These stories are geographically distant but carry essentially the same message: “Stay away from the water”. Predatory creatures embody a very real fear. The unimaginable nightmare of our children in real peril is blunted by the presence of a monster.

Children need stories as much as adults do; stories make sense of reality when reality is hard to understand. Stories are told to be re-told, to be embellished, to raise heroes and to make monsters.

For people of the Dark and Lonely Water generation, including me, it's easy to assume that today's kids have lost the art of storytelling. We say social media has diffused, has numbed, has snuffed the flame of imagination. Yet perhaps it hasn't. Perhaps we just got old. On the contrary, the stories the younger generation tell each other are just as rich. Monsters are still being made. This world of ours is still being understood.

There is real danger out there. There are real monsters. But now they come in new forms, they lurk in new lairs.

Today, the internet is the new hunting ground of the monster. Grooming, trolling, cat-fishing and scamming have become the MOs of the vile in our society and, as if in direct response, legends and myths have sprung from the same place.

Creepypasta, 4Chan and /nosleep are breeding colonies of legend. Forums and social media have taken the place of the skipping-rope chants and the childhood whispers. Young people still know Bloody Mary, yet Black-Eyed Kids and the Goatman have usurped her from her throne. Nefarious rituals and games like Hooded Man or Elevator to Another World have been born of the internet age, submitted as stories and experiences. Like the Spirit of Dark and Lonely Water in the 70s, they have touched a common nerve.

The most iconic of these net-dredged horrors is Slenderman: born of a paranormal Photoshop competition, his legend has transmogrified into an internet Tulpa, the power of which played a significant part in the decision of 12-year-olds Anissa Weier and Morgan Geyser to stab their friend Bella Leutner 19 times. He is strengthened with every share, every fan image, every account of his being. It is no wonder that he has become flesh in the hearts and minds of those who need him, who want to escape into his world.

The readers of the forums that bear these eldritch fruits know the content isn't real. Yet disbelief is intentionally suspended. As it says on the /nosleep board guidelines “Everything is true here, even if it's not. Don't be the jerk in the movie theater [sp] hee-hawing because monkeys don't fly.”  It's disrespectful to negate the skill or the talent that it takes to write a story or make an image on Photoshop. This leaves space for storytelling. We need stories.

These stories stir something inside us, lend a bellow to the flames of our imagination. Images, anecdotes and instructions - they are monsters we have the power to control. Online, we can pass on the whispers, we have the ability to interact with the shadows. Online we can be the purveyors of this mythology. We can tell each other stories. We can control. If we make a monster, it is ours. Most importantly, we can escape from reality and immerse ourselves in our monsters.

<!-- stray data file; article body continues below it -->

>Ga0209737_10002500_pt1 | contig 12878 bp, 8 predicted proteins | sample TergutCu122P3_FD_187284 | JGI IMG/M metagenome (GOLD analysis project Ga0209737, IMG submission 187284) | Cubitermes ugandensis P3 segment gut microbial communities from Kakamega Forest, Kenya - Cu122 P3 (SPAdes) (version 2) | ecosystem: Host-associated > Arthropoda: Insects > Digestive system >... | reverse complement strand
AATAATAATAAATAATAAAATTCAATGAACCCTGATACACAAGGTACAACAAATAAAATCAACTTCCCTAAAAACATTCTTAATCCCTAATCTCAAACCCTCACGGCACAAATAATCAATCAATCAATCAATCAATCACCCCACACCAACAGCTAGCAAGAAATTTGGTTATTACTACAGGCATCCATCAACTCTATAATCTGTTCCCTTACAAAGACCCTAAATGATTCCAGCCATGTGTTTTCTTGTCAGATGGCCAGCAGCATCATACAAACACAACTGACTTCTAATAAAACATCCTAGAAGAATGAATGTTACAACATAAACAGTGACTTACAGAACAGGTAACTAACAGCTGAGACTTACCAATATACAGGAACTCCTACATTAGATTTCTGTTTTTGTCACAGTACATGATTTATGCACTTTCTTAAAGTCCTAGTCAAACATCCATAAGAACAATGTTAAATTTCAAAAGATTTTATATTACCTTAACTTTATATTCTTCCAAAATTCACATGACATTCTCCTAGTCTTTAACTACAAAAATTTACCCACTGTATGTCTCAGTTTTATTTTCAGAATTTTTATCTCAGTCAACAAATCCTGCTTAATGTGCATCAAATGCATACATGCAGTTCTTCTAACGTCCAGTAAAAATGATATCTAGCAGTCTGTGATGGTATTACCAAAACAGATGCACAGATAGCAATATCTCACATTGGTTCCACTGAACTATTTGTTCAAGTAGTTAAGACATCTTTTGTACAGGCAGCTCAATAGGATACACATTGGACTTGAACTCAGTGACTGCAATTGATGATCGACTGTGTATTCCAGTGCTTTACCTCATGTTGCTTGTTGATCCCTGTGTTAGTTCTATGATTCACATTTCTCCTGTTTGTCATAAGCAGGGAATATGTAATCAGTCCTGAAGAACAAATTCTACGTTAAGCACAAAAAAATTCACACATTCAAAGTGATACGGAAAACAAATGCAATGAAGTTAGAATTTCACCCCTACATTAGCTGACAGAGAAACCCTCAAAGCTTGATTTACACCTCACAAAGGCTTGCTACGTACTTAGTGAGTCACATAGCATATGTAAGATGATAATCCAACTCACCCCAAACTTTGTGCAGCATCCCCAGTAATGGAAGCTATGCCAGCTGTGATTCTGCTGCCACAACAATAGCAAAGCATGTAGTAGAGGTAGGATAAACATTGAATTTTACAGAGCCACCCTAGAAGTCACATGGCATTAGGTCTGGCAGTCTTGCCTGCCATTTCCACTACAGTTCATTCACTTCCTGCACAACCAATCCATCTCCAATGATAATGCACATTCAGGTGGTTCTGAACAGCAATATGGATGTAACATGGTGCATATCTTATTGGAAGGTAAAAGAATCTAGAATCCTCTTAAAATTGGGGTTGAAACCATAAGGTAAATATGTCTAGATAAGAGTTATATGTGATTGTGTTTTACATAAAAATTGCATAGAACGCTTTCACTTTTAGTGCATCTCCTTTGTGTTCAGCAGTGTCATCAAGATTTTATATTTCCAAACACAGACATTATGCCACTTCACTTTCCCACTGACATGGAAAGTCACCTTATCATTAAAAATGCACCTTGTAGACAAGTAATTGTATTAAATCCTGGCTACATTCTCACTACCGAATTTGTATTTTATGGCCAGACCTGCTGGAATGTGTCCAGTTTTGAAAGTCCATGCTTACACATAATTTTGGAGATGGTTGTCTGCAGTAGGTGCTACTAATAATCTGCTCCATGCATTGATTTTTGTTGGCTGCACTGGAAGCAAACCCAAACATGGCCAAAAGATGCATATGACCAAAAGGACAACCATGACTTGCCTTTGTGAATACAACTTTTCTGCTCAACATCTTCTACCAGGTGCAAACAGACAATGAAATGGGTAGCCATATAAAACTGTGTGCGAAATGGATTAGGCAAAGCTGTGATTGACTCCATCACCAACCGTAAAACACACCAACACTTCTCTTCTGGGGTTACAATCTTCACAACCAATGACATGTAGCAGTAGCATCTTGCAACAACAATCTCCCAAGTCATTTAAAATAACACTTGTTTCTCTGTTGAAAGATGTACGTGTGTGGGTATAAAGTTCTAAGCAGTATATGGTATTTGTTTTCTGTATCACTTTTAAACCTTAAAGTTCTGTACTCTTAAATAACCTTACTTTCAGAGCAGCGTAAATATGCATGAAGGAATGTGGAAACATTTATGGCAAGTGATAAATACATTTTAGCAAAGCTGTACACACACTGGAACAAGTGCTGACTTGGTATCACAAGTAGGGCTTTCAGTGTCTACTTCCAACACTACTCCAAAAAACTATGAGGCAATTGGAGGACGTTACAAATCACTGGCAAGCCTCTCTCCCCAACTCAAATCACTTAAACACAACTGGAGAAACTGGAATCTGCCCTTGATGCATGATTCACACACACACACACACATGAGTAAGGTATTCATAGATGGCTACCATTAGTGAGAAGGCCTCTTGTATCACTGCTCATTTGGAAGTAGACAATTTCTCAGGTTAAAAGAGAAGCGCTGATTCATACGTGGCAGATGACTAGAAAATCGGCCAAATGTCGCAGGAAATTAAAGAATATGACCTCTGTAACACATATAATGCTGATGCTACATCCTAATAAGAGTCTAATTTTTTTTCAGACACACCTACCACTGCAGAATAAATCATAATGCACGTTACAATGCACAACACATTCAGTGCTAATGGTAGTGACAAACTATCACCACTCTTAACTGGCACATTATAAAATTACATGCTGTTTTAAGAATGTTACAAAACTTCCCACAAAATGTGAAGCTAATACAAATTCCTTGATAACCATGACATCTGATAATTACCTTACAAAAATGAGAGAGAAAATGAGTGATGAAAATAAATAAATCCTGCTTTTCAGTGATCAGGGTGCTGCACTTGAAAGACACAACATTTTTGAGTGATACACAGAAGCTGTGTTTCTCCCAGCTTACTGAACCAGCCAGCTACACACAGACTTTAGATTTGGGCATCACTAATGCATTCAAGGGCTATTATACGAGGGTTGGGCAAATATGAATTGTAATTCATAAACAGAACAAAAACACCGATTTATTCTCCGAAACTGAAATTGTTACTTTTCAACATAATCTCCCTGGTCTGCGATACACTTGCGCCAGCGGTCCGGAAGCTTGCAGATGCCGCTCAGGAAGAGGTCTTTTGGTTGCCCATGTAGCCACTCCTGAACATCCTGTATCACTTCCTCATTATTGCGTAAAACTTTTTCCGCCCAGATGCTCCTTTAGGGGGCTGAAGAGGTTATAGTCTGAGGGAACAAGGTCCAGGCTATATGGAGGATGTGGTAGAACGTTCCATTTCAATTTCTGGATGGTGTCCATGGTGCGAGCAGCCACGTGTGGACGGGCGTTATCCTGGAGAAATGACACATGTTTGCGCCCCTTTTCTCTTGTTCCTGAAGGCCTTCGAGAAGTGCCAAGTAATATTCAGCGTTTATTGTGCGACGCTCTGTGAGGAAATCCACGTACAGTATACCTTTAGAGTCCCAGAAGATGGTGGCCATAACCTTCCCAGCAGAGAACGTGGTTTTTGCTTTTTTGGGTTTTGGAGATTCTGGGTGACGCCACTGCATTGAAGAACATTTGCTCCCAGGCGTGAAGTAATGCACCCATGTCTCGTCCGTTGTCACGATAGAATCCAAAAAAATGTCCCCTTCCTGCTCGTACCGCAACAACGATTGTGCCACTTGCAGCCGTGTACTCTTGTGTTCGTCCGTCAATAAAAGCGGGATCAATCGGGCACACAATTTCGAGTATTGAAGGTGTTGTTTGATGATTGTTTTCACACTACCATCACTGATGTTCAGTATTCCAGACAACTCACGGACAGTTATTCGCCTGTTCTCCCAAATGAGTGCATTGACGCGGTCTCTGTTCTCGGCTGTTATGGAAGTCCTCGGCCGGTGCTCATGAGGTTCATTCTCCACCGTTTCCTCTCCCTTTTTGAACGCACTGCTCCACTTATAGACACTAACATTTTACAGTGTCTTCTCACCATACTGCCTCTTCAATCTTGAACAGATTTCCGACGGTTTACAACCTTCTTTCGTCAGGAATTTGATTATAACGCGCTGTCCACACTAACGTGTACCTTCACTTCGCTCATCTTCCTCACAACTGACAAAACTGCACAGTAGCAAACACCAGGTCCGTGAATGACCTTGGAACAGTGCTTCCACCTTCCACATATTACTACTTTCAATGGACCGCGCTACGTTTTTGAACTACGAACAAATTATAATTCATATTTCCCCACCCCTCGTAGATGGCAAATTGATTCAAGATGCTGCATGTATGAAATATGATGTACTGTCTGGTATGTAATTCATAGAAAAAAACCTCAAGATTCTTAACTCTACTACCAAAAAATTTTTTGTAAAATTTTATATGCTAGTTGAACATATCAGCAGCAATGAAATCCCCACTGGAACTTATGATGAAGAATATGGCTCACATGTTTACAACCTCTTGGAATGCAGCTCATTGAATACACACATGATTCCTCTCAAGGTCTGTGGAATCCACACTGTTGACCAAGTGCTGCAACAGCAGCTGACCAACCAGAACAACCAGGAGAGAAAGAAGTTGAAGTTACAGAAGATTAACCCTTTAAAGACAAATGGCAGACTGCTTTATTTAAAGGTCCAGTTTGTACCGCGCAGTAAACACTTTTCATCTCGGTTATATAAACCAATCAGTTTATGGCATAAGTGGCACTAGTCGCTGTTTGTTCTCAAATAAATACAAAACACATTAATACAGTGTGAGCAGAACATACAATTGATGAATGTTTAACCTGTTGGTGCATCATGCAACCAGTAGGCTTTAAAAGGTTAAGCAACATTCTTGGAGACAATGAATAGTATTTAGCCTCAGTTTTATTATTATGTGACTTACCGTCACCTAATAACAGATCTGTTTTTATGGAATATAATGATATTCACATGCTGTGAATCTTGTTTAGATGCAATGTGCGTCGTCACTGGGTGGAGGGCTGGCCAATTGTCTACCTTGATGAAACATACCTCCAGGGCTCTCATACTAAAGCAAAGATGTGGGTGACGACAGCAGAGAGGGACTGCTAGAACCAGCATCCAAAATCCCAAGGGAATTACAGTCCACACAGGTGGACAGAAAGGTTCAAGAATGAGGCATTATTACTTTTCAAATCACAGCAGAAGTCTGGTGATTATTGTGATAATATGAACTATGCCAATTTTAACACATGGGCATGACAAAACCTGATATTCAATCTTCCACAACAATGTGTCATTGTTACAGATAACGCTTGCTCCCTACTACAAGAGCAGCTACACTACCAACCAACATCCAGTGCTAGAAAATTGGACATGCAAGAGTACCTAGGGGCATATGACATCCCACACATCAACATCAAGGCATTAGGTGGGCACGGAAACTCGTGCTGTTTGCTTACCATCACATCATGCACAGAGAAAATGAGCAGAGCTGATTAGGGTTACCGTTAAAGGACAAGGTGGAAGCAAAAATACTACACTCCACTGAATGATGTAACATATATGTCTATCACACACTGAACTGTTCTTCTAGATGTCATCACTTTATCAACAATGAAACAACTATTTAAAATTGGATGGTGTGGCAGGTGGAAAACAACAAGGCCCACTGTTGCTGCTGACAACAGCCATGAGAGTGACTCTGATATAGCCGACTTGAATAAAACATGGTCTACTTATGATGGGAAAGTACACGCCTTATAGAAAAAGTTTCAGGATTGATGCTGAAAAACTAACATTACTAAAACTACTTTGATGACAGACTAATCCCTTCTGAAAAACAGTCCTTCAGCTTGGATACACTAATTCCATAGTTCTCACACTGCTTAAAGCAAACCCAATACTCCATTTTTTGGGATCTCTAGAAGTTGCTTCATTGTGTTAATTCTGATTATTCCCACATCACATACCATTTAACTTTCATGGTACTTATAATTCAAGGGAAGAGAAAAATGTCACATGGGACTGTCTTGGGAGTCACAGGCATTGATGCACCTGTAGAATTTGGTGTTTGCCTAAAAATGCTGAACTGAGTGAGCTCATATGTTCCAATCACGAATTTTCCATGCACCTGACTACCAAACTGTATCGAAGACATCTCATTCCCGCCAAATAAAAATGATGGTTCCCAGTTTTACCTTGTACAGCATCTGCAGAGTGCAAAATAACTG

Not just monsters lurk online, there are games and rituals, rich in their own mythology. The illicit Ouija board in the parks and graveyards of my own childhood are dwarfed by the trans-cultural crucible of today's games. With the ingenuity of Koji Suzuki's cursed video in Ring, far eastern influence and technology are pervasive throughout. Japan can boast the ghost-summoning Satoru-kun, and the White Kimono game. Both are alleged to summon spirits, Satoru-kun specifically with a mobile phone. There are many more of these games sprouting up from all over the rest of the world eg.- Mexico's ' El Juego Del Libro Rojo' (Red Book game) and Portugal's Ritual da Televisão (Television ritual) and nearly all carry grave warnings.

These nebulous games, like the internet's monsters carry their own stories. Peruse Reddit and you'll find accounts and speculation from those who claim to have played and been changed or had their lives altered by what they've done. The comments below the hundreds of accounts begging for advice are a mix of sincerity and concern.

“Dude, luck only lasts so long, and even longer less when you tempt things you know nothing of.”

“OP, you messed up big time. You're always supposed to follow the rules of the game as completely as you can!”

“You idiot! Ghost games are not for play! Especially japanese ones, they are dangerous”

“Get some sage. Burn the sage, and wave it into every corner of every room in the house... I would recommend putting salt across doorways and window sills, anything that would be an 'entry' into the house, but it sounds like you may have summoned it inside the house”

Everything is true here even if it's not.

But how can we know for sure? Do we really know that the user didn't summon something terrible from the void they opened with one of these games?

That's what makes them so compelling. That's what makes Slenderman, Smile Dog and Jeff the Killer so iconic. Like that friend of your mate's brother who went mad after he did an Ouija board down the park, we are still whispering, we are still embellishing and interacting.

The internet is open, unchartered landscape, there are no rules of the real world in which to weave mythology and the quest is to be the creator of something that wriggles from our grasp and is embraced, formed and made flesh by a collective consciousness. Are we in some way thankful for these creatures that bring us together over oceans and time zones?

Phones and tablets in the hands of our children are frightening to us: they are the unknown, the window into an abyss. Yet from that abyss, we are like our ancestors, toasting heraldry and horror, and making new myths.

Hydra by Matt Wesolowski, published by Orenda Books is out now.